In 2001, Bourne made his National Theatre debut choreographing for Trevor Nunn’s lavish West End revival of My Fair Lady, ensuring that its heroine really could have danced all night. During its run, My Fair Lady won five Oliviers including Outstanding Musical Production, a Best Actress for its Eliza (Martine McCutcheon) and of course a choreography award for Bourne.

2001: South Pacific

Later that year, Bourne choreographed South Pacific at the National Theatre. The Rodgers and Hammerstein musical played for four months in the Olivier space, the theatre’s largest venue.

2002: Play Without Words

In 2002, Matthew Bourne returned to the National Theatre with Play With Words. The original dance production, set in 1960s Chelsea, was inspired by films that explored the class dynamics in England, such as The Servant. The brooding, psychologically complex Play With Words won two Oliviers: Best Entertainment and Best Theatre Choreographer (for Bourne).

2004: Mary Poppins

Mary Poppins marked Bourne’s first time choreographing a Disney musical. He got to put his stamp on iconic Disney songs such as “Step in Time” and “Supercalifragilisticexpialidocious” alongside Stephen Mear. Mary Poppins saw the pair win an Olivier choreography award. They later made history once more, winning the 2021 Olivier choreography award for the same show.

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2005: Edward Scissorhands

Following the success of Tim Burton’s Edward Scissorhands, Matthew Bourne later adapted the story in ballet form. The striking dance show premiered in Plymouth ahead of a Christmas season at Sadler’s Wells and then a UK tour. It’s fair to say the whole country wanted to cut in line for first tickets.

2008: Dorian Gray

After working on traditional ballet stories, Bourne’s next step was adapting literary works for the stage. In 2008, New Adventures performed Oscar Wilde’s The Picture of Dorian Gray, newly set in a British “it” world. The ballet explored the image-obsessed realm of arts and politics, but came to life through dance. When Dorian Gray premiered at the Edinburgh International Festival, it became their most successful dance production of all time.

2011: Lord of the Flies

If you loved William Golding’s Lord of the Flies, you’ll be just as gripped by Bourne’s stage version. The production follows a similar storyline: a group of stranded boys must make their own civilisation, but conflict soon ensues. Putting the show on was difficult: it featured 15 young men who had never danced before, and the subsequent tour added local cast members at each stop. But Bourne has always been committed to encouraging new talent.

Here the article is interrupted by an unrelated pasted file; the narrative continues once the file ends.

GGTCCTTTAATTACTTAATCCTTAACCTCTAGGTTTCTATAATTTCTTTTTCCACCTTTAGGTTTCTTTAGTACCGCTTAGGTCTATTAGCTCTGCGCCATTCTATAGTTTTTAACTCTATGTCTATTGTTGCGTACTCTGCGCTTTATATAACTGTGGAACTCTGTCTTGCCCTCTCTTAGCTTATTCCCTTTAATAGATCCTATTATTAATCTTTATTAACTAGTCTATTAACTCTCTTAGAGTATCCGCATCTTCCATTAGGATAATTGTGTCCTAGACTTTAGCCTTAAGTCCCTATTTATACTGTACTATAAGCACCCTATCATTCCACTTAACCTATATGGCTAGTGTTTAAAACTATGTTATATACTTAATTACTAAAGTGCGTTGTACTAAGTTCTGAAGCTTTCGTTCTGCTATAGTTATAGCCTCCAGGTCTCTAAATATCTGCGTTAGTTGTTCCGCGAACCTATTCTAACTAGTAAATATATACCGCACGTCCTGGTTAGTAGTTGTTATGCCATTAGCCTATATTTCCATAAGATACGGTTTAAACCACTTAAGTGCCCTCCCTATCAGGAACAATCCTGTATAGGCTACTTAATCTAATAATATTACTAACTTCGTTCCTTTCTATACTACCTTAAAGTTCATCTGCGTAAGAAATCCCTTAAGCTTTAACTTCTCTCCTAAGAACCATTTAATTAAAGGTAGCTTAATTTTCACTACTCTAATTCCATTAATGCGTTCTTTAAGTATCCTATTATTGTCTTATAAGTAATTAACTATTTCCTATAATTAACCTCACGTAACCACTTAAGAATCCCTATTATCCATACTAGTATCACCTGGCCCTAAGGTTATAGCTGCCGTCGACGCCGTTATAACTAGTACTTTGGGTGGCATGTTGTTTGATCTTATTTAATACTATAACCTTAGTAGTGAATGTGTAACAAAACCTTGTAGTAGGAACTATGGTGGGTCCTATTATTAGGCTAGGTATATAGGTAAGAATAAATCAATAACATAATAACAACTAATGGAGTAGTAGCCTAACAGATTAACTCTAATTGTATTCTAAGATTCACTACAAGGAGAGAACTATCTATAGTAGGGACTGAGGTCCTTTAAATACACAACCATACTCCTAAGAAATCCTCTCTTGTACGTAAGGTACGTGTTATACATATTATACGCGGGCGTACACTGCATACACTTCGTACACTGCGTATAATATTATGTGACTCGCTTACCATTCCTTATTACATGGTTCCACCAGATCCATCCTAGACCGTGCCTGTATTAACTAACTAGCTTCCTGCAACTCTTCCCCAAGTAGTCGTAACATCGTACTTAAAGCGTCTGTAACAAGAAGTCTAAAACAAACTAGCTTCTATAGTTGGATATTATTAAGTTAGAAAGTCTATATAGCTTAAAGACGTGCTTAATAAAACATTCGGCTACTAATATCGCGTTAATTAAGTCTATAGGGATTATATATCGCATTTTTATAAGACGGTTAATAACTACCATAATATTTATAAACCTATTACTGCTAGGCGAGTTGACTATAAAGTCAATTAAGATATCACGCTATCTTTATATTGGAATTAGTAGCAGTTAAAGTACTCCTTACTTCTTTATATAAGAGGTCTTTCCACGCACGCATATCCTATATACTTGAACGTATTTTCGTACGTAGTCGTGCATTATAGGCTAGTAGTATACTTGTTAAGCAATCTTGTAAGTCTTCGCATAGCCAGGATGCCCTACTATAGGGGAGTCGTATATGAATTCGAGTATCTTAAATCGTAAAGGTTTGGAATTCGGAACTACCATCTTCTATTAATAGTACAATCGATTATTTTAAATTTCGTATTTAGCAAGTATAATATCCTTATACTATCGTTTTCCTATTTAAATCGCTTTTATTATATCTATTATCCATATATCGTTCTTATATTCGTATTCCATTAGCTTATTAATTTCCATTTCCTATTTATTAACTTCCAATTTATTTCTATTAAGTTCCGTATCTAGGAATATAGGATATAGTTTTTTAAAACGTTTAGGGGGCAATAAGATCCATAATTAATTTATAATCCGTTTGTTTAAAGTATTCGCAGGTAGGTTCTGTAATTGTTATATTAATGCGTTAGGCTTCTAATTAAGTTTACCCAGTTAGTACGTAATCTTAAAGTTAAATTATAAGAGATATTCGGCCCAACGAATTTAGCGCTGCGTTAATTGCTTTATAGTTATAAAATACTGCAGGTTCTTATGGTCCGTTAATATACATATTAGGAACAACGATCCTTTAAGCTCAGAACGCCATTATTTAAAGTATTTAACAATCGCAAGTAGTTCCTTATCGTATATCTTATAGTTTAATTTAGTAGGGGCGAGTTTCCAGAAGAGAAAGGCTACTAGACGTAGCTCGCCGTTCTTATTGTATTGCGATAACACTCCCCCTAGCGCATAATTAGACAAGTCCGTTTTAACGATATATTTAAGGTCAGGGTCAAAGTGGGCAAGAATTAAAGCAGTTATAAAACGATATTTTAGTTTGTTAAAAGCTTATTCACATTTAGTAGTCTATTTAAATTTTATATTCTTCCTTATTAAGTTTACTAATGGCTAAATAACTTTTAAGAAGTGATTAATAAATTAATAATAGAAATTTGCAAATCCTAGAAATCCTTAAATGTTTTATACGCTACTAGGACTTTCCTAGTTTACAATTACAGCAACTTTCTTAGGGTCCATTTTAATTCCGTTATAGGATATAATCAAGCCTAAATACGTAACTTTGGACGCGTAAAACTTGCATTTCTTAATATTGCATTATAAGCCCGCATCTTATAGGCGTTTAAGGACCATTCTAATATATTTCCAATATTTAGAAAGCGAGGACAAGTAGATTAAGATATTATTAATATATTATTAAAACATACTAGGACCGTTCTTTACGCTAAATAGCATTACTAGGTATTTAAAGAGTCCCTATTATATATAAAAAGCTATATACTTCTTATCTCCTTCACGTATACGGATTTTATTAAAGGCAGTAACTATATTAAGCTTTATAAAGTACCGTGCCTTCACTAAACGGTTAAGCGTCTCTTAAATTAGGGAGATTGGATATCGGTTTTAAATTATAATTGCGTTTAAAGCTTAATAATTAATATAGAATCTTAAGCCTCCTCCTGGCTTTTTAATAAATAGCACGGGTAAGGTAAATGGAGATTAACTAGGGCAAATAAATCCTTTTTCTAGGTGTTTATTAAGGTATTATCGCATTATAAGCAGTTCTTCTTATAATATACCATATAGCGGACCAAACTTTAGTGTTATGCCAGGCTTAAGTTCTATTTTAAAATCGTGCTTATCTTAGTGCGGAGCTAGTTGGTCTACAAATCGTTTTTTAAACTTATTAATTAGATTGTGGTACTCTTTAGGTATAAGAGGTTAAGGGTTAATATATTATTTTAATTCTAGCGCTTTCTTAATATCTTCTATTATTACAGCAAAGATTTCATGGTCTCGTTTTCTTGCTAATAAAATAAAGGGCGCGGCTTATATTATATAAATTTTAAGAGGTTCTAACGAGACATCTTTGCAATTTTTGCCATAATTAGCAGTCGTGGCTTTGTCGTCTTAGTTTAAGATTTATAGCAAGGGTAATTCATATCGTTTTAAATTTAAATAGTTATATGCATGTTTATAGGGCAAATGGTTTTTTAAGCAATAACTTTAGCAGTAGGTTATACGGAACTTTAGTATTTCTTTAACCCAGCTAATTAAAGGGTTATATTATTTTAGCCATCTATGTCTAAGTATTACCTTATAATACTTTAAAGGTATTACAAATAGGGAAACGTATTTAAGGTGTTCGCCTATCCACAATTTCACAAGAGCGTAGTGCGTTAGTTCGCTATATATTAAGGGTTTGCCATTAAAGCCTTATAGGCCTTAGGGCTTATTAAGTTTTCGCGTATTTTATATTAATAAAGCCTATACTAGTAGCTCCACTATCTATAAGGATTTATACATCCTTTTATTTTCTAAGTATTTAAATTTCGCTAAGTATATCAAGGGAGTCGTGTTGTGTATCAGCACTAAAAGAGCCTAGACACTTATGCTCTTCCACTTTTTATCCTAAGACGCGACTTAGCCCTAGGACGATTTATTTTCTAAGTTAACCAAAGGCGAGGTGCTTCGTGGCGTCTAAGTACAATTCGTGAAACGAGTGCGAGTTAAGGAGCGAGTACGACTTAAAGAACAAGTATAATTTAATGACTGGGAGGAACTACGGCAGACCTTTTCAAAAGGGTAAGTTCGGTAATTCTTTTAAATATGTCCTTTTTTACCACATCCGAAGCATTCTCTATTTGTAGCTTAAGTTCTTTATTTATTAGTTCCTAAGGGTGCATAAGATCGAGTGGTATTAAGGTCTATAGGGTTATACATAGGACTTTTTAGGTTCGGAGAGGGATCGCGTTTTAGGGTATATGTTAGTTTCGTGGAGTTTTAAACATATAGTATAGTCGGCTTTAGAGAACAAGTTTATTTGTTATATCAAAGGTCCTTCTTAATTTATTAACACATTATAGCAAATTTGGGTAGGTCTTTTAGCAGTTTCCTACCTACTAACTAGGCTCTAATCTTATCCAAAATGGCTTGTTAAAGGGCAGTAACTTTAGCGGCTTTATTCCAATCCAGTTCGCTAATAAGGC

2012: Sleeping Beauty

Bourne has been been one to turn down the chance to choreograph a Tchaikovsky ballet. In 2012, he adapted and directed Sleeping Beauty, a wondrous show which became the fastest-selling production in New Adventures history. The traditional story was transported to a gothic Edwardian era, and both audiences and critics loved it: this is a multi-award-winning production.

2016: The Red Shoes

Hans Christian Andersen’s The Red Shoes took over Hollywood in the late 1940s. Nearly 70 years later, Bourne transformed the Oscar-winning story and brought that Golden Era of Hollywood to the stage. Coincidentally, The Red Shoes is set in the world of a touring ballet company and is about dancers — life imitates art.

2019: Romeo and Juliet

Shakespeare’s love story is told in a new light with Bourne’s Romeo and Juliet. The Prokofiev ballet is now a gripping New Adventures production, and Shakespeare’s love story feels youthful once more. Romeo and Juliet featured new dance members who auditioned to be part of the company for the production, with Bourne yet again innovating the world of dance through both his choreography and his championing of fresh talent.